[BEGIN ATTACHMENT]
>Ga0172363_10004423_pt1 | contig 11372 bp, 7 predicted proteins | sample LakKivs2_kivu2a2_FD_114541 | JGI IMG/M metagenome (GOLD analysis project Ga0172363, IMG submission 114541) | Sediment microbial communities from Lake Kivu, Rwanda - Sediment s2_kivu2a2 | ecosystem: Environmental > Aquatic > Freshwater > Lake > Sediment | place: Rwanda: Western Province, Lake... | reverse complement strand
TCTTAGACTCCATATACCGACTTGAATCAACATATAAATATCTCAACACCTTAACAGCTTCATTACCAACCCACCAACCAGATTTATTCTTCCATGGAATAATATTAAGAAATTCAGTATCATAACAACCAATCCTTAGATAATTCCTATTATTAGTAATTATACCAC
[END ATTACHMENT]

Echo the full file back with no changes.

>Ga0172363_10004423_pt1 | contig 11372 bp, 7 predicted proteins | sample LakKivs2_kivu2a2_FD_114541 | JGI IMG/M metagenome (GOLD analysis project Ga0172363, IMG submission 114541) | Sediment microbial communities from Lake Kivu, Rwanda - Sediment s2_kivu2a2 | ecosystem: Environmental > Aquatic > Freshwater > Lake > Sediment | place: Rwanda: Western Province, Lake... | reverse complement strand
TCTTAGACTCCATATACCGACTTGAATCAACATATAAATATCTCAACACCTTAACAGCTTCATTACCAACCCACCAACCAGATTTATTCTTCCATGGAATAATATTAAGAAATTCAGTATCATAACAACCAATCCTTAGATAATTCCTATTATTAGTAATTATACCAC